Tayside and Central Scotland

Baby decapitated due to doctor's actions

Dr Vishnavy Vilvanathan Laxman Image copyright Ricky Champagne
Image caption Dr Laxman faces being struck off for her actions

An unborn baby was decapitated after a Dundee doctor chose the wrong method of delivery, a tribunal has ruled.

Dr Vishnavy Vilvanathan Laxman was a consultant gynaecologist at Ninewells Hospital in March 2014 when the tragedy occurred.

The medical tribunal ruled that Dr Laxman took the decision not to perform an emergency caesarean but instead opted for a regular delivery.

Dr Laxman faces being struck off as a result of her actions.

The Medical Practitioners Tribunal Service panel ruled that Dr Laxman's decision "set in train a course of events" which resulted in the decapitation of the premature baby "and to this extent contributed to that decapitation."

The tribunal noted: "But for Dr Vilvanathan Laxman's error of judgement in this regard, the decapitation would not have occurred."

The tribunal was told that Dr Laxman was nearing the end of a 24-hour split shift at the maternity unit when she was called to a 30-year old-woman who had been admitted to hospital while 25 weeks pregnant.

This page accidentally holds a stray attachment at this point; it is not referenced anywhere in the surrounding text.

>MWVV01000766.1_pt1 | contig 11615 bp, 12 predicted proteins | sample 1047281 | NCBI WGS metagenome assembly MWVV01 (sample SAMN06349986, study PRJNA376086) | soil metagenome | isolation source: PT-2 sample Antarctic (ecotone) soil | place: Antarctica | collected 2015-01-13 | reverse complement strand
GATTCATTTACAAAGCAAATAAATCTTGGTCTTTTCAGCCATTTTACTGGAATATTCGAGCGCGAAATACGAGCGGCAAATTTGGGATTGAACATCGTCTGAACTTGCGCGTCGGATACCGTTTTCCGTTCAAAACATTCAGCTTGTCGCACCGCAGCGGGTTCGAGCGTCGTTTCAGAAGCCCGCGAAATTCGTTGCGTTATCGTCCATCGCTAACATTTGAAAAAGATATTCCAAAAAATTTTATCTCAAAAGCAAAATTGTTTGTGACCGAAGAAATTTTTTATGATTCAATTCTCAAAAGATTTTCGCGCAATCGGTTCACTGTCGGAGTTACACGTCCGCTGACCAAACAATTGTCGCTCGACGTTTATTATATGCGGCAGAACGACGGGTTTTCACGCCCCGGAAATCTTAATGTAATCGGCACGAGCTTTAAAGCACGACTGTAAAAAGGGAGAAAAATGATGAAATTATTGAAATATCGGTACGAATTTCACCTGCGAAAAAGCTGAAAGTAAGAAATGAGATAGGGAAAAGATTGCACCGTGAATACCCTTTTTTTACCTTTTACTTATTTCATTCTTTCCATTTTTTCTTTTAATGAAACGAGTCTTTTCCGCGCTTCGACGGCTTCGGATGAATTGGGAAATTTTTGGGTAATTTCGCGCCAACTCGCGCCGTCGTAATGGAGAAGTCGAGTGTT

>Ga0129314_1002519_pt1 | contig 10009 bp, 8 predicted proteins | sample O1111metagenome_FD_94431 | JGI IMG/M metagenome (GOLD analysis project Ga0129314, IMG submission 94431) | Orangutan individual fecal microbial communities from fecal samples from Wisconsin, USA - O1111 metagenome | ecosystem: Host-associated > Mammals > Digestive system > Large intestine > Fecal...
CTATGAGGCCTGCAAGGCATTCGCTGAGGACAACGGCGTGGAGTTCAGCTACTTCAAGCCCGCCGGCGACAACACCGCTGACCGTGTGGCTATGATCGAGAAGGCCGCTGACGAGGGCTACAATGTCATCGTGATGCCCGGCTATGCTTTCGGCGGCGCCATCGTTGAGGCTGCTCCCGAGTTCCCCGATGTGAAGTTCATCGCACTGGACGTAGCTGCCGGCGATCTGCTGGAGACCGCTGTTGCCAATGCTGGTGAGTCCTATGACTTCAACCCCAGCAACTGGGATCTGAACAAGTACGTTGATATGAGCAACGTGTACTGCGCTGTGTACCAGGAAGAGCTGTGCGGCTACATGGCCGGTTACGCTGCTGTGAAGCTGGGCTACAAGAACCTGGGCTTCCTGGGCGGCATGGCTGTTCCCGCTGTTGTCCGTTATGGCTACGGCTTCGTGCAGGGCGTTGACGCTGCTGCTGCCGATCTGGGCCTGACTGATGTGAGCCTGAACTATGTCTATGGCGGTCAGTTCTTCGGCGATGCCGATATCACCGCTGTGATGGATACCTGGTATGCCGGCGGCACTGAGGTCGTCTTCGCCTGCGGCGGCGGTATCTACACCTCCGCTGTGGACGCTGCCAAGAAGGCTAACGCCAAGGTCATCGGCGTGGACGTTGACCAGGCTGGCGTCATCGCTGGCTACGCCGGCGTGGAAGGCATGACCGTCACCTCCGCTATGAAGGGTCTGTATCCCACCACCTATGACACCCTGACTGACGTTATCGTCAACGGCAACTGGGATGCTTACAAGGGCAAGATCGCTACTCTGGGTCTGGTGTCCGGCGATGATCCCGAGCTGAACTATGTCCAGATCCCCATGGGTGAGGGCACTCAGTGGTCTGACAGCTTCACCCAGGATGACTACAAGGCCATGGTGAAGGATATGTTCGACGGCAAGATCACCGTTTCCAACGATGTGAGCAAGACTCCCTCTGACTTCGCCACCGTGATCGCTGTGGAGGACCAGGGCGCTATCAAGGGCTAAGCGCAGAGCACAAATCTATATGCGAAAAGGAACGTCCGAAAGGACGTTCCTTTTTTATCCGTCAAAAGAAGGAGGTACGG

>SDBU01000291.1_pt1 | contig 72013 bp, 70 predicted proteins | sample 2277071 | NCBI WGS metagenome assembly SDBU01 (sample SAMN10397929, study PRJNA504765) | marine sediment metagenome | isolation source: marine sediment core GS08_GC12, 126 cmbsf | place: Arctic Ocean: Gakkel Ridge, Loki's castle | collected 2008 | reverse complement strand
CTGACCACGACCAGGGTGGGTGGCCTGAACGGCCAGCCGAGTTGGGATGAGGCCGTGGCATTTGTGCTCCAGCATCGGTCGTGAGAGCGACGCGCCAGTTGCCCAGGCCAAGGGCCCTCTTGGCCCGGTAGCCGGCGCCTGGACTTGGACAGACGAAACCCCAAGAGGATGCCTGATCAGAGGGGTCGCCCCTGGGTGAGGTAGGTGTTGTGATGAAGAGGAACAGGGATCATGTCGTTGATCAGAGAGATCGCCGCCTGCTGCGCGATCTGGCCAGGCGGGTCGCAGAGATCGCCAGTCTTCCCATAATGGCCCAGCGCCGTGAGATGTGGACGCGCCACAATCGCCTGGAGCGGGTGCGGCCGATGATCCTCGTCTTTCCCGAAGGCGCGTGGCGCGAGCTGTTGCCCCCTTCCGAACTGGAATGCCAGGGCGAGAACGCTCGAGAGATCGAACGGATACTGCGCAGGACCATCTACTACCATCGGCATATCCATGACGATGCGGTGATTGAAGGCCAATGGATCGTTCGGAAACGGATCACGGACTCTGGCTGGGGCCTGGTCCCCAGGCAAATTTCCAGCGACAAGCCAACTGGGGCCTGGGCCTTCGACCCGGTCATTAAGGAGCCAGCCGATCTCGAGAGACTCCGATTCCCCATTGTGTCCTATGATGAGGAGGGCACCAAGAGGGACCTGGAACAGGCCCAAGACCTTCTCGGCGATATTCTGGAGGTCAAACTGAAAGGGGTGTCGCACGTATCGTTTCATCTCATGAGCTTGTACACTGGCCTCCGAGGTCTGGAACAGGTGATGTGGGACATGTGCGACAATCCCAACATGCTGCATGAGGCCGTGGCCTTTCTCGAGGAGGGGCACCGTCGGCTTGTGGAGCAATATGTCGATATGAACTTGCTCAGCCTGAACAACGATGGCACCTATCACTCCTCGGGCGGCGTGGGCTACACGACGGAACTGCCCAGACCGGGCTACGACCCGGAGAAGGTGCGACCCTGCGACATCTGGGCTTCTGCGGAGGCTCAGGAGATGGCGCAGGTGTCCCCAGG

Image caption The incident happened in Dundee's Ninewells Hospital in March 2014

The tribunal was told that Dr Laxman proceeded with a vaginal delivery of the baby when the mother's cervix was dilated by no more than 4cm and the baby was in the breech position.

The tribunal was told that the baby was decapitated during the attempted delivery.

It noted: "The tribunal was in no doubt that throughout Dr Vilvanathan Laxman's involvement in the attempted delivery of Baby B, she was endeavouring to achieve the best outcome for Patient A and Baby B.

"However, the central issue in this case is whether Dr Vilvanathan Laxman's decision to attempt a vaginal delivery of Baby B rather than an immediate caesarean section under general anaesthetic was clinically indicated or whether the only proper course in the circumstances would have been to proceed to an immediate caesarean section.

"In the tribunal's judgement it was Dr Vilvanathan Laxman's decision in this regard that was to dictate her subsequent actions and the course of events which ultimately led to Baby B being decapitated."

Dr Laxman qualified in 1999 in Chennai, India before coming to the UK in 2004 where she carried out roles in obstetrics and gynaecology in Stirling, Kirkcaldy and Dundee.

An NHS Tayside spokeswoman said "Dr Laxman is no longer employed by NHS Tayside.

"We have very robust processes and procedures in place when any serious or major adverse event occurs to ensure any learning is captured and improvements made.

"Our thoughts remain with the family at this difficult time."

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